I picked up my first batch of 19 aluminum panels today. One of them had to be cut into a trapezoidal shape while I was there, so I got to see metalsupermarkets.com‘s 10-foot shear in action.
I had made one simple request to the shop: Don’t write on the panels. Use masking tape. But what did they do? They wrote on them with black Sharpie. So now I get to spend hours removing the labels.
I then dry-fitted the panels into position using only a piece of Frog Tape along the top. This revealed that the shop made one mistake and I made a second, so those panels will be recut next week.
The panels are individually measured to cover each rib cavity within 1/16″, and with a 1-inch overlap. Those overlaps will be drilled and screwed into the aluminum Z-channel and C-channel ribs.
I haven’t decided whether to have them powder coated or not. We kind of like the clean sheen as-is, and it doesn’t seem to reflect that much heat. It reminds me of the classic Airstream.
The ceiling panels will be pretty tricky to hang, of course. I’ll need some help for that. They need to be precisely measured and cut out for vents and lighting as well.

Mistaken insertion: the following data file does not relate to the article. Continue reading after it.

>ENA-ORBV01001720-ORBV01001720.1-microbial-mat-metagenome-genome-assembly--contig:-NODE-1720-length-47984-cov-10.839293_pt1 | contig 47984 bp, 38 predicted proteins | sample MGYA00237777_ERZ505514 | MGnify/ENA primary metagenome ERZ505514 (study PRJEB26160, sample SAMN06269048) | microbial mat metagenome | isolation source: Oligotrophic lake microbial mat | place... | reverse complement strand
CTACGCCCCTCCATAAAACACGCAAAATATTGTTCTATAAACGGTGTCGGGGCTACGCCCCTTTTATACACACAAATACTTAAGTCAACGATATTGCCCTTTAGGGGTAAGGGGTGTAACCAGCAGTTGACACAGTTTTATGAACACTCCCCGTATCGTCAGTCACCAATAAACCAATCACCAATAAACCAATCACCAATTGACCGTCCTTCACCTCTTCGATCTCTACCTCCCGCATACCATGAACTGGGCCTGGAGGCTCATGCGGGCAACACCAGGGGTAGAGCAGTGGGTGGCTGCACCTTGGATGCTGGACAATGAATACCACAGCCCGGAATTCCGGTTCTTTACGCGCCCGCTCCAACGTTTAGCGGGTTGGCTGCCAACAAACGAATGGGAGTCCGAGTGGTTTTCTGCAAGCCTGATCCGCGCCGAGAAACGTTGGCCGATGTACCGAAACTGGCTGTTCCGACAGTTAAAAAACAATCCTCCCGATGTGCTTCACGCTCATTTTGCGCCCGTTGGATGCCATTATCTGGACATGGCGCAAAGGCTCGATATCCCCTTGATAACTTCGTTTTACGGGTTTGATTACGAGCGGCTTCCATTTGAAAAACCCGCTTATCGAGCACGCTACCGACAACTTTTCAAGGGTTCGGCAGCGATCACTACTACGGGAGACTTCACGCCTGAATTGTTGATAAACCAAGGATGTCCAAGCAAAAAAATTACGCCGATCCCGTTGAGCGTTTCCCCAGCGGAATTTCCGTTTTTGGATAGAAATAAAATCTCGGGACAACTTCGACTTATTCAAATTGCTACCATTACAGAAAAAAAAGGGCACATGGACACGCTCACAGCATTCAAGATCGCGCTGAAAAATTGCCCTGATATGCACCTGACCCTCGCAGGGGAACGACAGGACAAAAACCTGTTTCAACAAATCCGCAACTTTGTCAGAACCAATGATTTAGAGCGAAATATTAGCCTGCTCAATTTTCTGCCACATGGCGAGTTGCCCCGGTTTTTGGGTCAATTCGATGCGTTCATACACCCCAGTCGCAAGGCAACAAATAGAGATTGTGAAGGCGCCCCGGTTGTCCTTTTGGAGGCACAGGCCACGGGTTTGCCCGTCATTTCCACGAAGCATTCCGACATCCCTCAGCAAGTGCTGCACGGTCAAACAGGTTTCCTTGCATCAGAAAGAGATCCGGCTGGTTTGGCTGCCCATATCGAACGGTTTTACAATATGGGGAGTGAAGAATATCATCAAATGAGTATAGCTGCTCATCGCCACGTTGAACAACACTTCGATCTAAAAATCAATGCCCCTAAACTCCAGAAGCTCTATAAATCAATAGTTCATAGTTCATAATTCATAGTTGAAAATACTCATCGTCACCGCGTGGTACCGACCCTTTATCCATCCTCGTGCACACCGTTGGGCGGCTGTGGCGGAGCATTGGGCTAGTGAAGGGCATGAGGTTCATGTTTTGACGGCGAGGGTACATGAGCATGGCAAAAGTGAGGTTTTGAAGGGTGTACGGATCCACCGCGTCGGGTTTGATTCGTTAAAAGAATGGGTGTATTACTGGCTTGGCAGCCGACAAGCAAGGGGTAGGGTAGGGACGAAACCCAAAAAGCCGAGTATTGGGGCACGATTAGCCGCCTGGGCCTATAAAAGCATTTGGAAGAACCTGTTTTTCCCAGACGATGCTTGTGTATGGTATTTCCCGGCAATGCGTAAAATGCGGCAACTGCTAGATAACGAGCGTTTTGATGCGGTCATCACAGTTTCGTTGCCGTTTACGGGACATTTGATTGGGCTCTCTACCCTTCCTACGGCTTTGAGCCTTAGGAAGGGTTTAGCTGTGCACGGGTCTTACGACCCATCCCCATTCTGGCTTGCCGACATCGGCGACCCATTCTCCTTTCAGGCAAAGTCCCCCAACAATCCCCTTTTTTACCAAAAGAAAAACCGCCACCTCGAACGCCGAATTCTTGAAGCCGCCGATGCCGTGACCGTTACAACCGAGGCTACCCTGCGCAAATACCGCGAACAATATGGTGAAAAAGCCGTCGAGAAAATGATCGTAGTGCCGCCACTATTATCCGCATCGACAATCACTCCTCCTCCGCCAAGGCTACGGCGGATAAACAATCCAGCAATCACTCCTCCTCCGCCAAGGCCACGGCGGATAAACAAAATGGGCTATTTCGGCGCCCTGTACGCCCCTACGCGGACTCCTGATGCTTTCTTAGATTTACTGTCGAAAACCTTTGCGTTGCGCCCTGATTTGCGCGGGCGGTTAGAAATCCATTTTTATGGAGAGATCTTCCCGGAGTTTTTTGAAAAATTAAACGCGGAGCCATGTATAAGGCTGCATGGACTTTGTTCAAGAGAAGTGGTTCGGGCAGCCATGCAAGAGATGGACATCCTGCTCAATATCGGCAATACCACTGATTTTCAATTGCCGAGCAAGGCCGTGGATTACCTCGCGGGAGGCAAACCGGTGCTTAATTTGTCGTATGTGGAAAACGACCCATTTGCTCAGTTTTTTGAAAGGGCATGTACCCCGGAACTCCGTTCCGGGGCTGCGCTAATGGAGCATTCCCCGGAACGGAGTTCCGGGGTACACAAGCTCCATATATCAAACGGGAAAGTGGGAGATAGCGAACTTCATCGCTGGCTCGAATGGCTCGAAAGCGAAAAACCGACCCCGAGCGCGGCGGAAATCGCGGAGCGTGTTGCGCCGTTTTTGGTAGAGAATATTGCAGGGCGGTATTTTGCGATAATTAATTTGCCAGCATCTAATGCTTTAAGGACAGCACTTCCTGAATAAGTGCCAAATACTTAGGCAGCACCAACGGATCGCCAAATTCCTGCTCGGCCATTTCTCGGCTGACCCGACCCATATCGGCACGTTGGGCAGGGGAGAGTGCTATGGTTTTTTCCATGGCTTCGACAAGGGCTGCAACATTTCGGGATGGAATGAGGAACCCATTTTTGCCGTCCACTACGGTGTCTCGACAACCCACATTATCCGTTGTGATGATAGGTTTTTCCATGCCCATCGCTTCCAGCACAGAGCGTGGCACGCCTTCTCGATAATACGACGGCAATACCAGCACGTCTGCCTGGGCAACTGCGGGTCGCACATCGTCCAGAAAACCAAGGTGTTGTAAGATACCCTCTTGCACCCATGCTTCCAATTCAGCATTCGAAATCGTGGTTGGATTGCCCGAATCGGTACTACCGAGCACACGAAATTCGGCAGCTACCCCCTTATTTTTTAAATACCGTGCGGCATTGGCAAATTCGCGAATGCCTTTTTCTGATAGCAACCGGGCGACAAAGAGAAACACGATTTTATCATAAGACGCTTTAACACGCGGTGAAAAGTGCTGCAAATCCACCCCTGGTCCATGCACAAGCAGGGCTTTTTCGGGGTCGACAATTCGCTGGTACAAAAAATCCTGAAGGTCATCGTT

I measured and ordered my second batch of panels for the upper corners. Those will be bent by a separate fabricator to 90 degrees, overlapping the wall and roof panels by the same one inch.
The metal cutter didn’t seem to understand that the panels they sell have a brushed “grain” to them. And I want the grain on the upper corner trim panels to match that of the walls and ceiling. So this took several attempts to communicate. That’s just one more thing they are liable to screw up.
Overall, this modular design makes everything easier to transport, handle, mount and unmount. That way if I need to fix some wiring or plumbing, I only have to unscrew a panel or two.